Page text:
Rare Identical Newborn Triplets 'Doing Better Than Expected'
Their father, Caleb Choge, said his first thought when he realized he would have triplets was, "Our car doesn’t fit. I need a bigger car."
Meet Ron, Elkanah and Abishai — a rare set of identical triplets born in Kansas City, Mo., last week.
The trio, born six weeks premature, is still learning life skills like eating and breathing in the Truman Medical Center’s NICU, but “they’re doing very well,” neonatologist Dr. Josh Petrikin told InsideEdition.com.
“When you come a month and a half early, you’re at risk for all sorts of complications,” said Petrikin, who also practices at Children’s Mercy Kansas City. “These boys don’t seem to realize that and are doing better than expected for their gestational age.”
While statistics vary, Petrikin estimates the likelihood of identical triplets is one in a million.
Parents Nicole and Caleb Choge said they learned of the pregnancy during an ultrasound while they were living in Kenya.
"My mind as the dad was very excited," Caleb said in an interview with KCTV. "My first thought is, ‘Our car doesn’t fit. I need a bigger car.'"
The pair, who met in college in Florida and decided to move to Kenya shortly after, said they decided to uproot to Kansas where Nicole has family when they realized they would be going through a high-risk pregnancy.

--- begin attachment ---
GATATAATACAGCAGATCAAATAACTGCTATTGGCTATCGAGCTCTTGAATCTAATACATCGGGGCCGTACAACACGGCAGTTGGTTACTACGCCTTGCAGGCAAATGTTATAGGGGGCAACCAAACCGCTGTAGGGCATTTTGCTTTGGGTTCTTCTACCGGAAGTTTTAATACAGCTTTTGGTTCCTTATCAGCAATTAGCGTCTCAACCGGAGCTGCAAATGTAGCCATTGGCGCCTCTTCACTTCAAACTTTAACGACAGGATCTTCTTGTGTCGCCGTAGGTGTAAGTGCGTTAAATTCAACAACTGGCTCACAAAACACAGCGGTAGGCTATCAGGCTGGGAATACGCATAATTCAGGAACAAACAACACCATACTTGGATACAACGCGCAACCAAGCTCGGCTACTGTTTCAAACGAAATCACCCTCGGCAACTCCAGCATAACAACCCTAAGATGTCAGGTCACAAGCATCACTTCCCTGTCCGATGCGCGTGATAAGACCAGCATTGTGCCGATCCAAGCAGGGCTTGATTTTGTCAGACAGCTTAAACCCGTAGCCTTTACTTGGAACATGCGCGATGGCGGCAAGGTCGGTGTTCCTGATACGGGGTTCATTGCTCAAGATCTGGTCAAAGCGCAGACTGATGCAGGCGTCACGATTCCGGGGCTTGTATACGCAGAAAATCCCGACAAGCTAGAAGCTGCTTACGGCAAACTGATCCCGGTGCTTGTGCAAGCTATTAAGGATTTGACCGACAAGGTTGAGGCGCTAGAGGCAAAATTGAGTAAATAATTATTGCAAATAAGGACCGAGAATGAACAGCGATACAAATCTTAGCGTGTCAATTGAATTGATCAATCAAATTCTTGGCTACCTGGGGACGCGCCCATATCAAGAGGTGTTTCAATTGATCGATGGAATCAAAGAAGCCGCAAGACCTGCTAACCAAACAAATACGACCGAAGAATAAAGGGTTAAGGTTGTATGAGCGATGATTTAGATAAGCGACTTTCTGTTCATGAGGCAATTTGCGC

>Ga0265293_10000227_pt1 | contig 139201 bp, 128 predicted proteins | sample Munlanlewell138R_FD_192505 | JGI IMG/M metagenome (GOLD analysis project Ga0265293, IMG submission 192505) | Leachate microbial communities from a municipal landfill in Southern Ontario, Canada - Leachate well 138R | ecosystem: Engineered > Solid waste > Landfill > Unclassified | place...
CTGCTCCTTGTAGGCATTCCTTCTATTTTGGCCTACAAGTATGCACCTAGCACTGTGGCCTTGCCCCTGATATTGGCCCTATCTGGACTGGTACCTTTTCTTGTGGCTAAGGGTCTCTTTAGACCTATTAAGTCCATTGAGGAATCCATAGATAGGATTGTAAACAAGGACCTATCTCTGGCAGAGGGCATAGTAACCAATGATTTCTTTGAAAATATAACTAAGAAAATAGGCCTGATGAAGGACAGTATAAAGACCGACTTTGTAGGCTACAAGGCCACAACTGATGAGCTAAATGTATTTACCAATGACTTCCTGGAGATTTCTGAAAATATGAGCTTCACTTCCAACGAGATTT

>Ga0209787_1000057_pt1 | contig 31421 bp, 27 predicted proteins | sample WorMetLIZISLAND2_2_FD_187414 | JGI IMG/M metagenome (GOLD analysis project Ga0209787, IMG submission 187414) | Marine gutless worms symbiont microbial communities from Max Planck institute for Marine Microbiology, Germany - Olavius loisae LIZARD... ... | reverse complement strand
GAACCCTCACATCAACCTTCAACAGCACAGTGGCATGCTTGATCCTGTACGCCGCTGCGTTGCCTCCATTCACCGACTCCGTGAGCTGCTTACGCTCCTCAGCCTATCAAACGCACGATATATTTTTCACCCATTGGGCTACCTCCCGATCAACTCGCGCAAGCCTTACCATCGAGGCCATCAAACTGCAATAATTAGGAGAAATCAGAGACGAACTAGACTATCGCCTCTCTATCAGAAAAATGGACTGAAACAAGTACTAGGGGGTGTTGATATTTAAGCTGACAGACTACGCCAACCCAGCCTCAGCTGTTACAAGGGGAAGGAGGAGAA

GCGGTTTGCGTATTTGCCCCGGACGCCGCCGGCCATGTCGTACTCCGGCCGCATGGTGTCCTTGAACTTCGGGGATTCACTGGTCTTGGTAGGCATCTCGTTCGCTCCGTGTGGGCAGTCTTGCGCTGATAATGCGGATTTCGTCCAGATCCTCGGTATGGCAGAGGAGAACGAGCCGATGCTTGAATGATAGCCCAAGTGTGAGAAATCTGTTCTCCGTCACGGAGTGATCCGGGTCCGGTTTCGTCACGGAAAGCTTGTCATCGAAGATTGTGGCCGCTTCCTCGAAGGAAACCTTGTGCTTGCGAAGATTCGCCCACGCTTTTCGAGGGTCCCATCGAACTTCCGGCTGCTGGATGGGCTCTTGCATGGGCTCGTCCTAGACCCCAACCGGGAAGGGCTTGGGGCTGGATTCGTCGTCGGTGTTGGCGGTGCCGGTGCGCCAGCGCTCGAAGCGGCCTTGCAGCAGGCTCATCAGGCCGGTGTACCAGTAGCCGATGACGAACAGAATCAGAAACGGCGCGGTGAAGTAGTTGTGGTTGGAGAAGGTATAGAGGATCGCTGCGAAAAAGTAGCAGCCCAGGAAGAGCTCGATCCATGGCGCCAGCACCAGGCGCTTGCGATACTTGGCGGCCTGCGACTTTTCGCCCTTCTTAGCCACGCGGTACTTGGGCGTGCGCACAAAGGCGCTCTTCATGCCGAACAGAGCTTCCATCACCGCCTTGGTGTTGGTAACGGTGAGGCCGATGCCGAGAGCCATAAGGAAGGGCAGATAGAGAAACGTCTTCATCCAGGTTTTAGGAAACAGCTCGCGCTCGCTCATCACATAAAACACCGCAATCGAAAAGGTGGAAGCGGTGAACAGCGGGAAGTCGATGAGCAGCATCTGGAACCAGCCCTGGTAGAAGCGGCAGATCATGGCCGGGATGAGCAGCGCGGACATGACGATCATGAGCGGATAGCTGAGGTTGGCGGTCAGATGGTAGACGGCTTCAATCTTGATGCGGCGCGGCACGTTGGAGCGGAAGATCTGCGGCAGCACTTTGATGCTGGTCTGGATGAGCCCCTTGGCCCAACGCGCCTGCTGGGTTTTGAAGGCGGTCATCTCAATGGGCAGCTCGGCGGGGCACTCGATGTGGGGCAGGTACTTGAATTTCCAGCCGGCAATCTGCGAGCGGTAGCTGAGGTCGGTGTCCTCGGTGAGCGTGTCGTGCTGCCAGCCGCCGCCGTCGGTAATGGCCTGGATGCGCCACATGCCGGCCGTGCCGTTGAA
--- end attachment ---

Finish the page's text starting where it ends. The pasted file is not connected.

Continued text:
Fortunately, all three were growing in separate amniotic sacs, bringing down the likelihood of complications during the pregnancy.
Petrikin said Nicole and Caleb were lucky enough to not have encountered any complications, and were even able to deliver all three vaginally even though they were warned a C-section could have been safer.
“I met the parents after the babies were born and they seemed quite strong and at ease — they seemed to take all of this in stride," said Petrikin, who is caring for newborn triplets for the first time in his 20-year medical career.
In fact, Caleb, who also has a 2-year-old son with Nicole, said he is already planning the many bonding activities he wants to do with his sons when they get older.
“I have four men in my house, the things we can do as men,” Caleb said. “When they grow older, we can go camping. When they grow older they can go back to Kenya with me. We can do safari, we can do mission trips together. I thought ahead many years and see what they could possibly be in 20, 25 years from now, and now thinking of how we can prepare them for that.”
To support the growing family, visit their GoFundMe page.
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